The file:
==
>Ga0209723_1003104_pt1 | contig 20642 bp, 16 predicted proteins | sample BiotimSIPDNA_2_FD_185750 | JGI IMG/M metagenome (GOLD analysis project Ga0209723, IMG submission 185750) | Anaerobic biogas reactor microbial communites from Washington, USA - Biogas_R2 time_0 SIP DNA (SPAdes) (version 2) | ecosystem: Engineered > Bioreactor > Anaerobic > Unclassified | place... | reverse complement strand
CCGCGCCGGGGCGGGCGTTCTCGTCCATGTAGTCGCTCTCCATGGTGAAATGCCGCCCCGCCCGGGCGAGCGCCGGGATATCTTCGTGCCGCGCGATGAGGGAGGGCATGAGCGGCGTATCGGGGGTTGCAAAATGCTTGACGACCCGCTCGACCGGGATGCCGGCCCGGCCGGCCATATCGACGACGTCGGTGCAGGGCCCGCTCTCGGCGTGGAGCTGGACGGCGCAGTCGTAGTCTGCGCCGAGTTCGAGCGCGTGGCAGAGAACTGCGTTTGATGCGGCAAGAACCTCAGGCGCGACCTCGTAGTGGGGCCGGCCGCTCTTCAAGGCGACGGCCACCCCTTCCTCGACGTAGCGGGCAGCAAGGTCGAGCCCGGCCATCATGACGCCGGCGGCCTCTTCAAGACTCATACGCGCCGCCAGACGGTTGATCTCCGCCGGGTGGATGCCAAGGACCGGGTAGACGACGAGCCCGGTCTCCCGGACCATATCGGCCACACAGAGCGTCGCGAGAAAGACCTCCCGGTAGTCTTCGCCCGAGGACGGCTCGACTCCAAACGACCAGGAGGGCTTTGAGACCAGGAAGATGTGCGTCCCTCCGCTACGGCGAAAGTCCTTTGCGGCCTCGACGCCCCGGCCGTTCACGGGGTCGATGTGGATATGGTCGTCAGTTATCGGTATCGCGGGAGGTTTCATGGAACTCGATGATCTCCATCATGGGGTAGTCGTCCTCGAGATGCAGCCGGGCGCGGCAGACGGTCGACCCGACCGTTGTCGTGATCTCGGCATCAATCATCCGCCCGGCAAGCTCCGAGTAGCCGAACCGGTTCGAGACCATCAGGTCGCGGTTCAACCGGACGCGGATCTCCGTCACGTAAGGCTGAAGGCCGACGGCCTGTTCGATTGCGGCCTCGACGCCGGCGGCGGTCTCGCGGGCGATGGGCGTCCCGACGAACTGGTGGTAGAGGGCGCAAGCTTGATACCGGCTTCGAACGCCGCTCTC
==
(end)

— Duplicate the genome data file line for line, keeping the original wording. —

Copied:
>Ga0209723_1003104_pt1 | contig 20642 bp, 16 predicted proteins | sample BiotimSIPDNA_2_FD_185750 | JGI IMG/M metagenome (GOLD analysis project Ga0209723, IMG submission 185750) | Anaerobic biogas reactor microbial communites from Washington, USA - Biogas_R2 time_0 SIP DNA (SPAdes) (version 2) | ecosystem: Engineered > Bioreactor > Anaerobic > Unclassified | place... | reverse complement strand
CCGCGCCGGGGCGGGCGTTCTCGTCCATGTAGTCGCTCTCCATGGTGAAATGCCGCCCCGCCCGGGCGAGCGCCGGGATATCTTCGTGCCGCGCGATGAGGGAGGGCATGAGCGGCGTATCGGGGGTTGCAAAATGCTTGACGACCCGCTCGACCGGGATGCCGGCCCGGCCGGCCATATCGACGACGTCGGTGCAGGGCCCGCTCTCGGCGTGGAGCTGGACGGCGCAGTCGTAGTCTGCGCCGAGTTCGAGCGCGTGGCAGAGAACTGCGTTTGATGCGGCAAGAACCTCAGGCGCGACCTCGTAGTGGGGCCGGCCGCTCTTCAAGGCGACGGCCACCCCTTCCTCGACGTAGCGGGCAGCAAGGTCGAGCCCGGCCATCATGACGCCGGCGGCCTCTTCAAGACTCATACGCGCCGCCAGACGGTTGATCTCCGCCGGGTGGATGCCAAGGACCGGGTAGACGACGAGCCCGGTCTCCCGGACCATATCGGCCACACAGAGCGTCGCGAGAAAGACCTCCCGGTAGTCTTCGCCCGAGGACGGCTCGACTCCAAACGACCAGGAGGGCTTTGAGACCAGGAAGATGTGCGTCCCTCCGCTACGGCGAAAGTCCTTTGCGGCCTCGACGCCCCGGCCGTTCACGGGGTCGATGTGGATATGGTCGTCAGTTATCGGTATCGCGGGAGGTTTCATGGAACTCGATGATCTCCATCATGGGGTAGTCGTCCTCGAGATGCAGCCGGGCGCGGCAGACGGTCGACCCGACCGTTGTCGTGATCTCGGCATCAATCATCCGCCCGGCAAGCTCCGAGTAGCCGAACCGGTTCGAGACCATCAGGTCGCGGTTCAACCGGACGCGGATCTCCGTCACGTAAGGCTGAAGGCCGACGGCCTGTTCGATTGCGGCCTCGACGCCGGCGGCGGTCTCGCGGGCGATGGGCGTCCCGACGAACTGGTGGTAGAGGGCGCAAGCTTGATACCGGCTTCGAACGCCGCTCTC